With the gradual reopening of the Canadian economy, employers have every interest in implementing a concrete plan of action to combat the spread of COVID 19 in their establishments in order to prevent the workplace from becoming a site of transmission. Adequate preventive measures like hygiene and social distancing protocols are critical in order to make the working environment safe for workers. That being said, what are the consequences for employers who fail to take such measures?
Claims for occupational illnesses or work accidents
Workers who become infected with COVID-19 in the workplace may file claims for occupational injuries under the Act respecting industrial accidents and occupational diseases (AIAOD). Claims may be filed whether the worker concerned was infected at a specific time (an industrial accident) or as a result of the propagation of the virus in the workplace due to insufficient preventive measures (an occupational disease). If the contamination allegedly results from an occupational disease, the worker suffering from COVID-19 will then have the burden of proving that his or her sickness was contracted in the course of work and is directly related to the risks associated with that work. Naturally, if a large number of cases were to occur on the same worksite, proof that the disease was contracted by risks in the working environment would be evident.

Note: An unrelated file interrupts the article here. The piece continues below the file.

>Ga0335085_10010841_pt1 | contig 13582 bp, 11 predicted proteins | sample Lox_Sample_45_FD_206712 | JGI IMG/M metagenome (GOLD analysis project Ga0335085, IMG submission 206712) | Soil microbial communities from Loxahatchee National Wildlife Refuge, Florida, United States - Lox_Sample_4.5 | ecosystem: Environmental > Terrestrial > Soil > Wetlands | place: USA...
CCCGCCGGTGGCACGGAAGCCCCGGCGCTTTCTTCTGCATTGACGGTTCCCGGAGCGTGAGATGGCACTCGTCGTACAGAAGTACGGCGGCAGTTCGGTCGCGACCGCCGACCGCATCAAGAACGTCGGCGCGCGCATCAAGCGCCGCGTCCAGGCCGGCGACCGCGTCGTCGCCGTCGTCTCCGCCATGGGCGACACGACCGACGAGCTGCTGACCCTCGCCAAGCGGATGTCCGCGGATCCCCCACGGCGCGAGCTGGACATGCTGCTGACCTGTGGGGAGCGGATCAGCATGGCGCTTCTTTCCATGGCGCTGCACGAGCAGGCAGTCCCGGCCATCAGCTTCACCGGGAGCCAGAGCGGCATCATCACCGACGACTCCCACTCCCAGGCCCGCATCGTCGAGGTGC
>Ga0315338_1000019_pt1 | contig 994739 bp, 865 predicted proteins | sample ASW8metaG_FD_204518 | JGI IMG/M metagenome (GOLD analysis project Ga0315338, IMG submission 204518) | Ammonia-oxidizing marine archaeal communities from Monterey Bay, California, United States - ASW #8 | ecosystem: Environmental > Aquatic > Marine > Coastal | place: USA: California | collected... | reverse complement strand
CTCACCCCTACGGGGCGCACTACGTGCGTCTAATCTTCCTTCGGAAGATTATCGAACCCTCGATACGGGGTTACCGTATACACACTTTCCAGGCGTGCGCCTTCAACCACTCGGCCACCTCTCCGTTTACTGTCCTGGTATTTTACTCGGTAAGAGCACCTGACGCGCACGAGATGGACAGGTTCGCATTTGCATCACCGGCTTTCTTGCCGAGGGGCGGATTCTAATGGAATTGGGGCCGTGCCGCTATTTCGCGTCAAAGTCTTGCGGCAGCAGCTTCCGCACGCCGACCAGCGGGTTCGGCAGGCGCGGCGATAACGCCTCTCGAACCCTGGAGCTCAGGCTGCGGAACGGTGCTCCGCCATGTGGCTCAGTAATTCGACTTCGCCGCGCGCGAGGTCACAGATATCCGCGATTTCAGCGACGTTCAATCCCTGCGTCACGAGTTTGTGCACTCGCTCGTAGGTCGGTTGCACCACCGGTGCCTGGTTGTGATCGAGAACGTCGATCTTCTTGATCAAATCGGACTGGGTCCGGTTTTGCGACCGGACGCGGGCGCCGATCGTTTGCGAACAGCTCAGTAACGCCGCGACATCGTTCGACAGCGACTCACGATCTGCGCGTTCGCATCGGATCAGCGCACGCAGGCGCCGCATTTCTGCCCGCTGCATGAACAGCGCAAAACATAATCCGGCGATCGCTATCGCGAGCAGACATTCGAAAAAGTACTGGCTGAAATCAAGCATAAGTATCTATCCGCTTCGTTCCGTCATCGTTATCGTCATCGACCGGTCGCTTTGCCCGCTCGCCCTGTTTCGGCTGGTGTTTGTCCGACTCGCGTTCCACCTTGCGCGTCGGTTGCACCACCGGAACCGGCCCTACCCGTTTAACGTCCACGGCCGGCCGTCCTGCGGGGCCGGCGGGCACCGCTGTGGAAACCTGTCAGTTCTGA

If the workers’ compensation claim is accepted by the Commission des normes du travail, de l’équité, de la santé et de la sécurité du travail (the CNESST), the worker can then receive an income replacement indemnity equal to 90 per cent of his or her net annual income. In certain cases, this may be more financially advantageous than the Canada Emergency Benefit program to which infected workers would also be entitled. Workers might therefore prefer to claim under the employment injury compensation regime, which will provide extended coverage, as well as the possibility of being compensated for any permanent impairment to their physical integrity that might result from the injury.
Right to refuse to work
In Québec, the Act respecting occupational health and safety (the AOHS) allows workers to refuse to perform work if they have reasonable grounds to believe that the performance of that work would expose them to danger to their health, safety or physical well-being, or would expose another person to a similar danger. For example, workers called back to work could exercise their right to refuse to work if, in the performance of their duties, they are required to work closely with colleagues or customers who are potentially carriers of the virus, without any strict social distancing directives being established or without any adequate personal protective equipment being provided.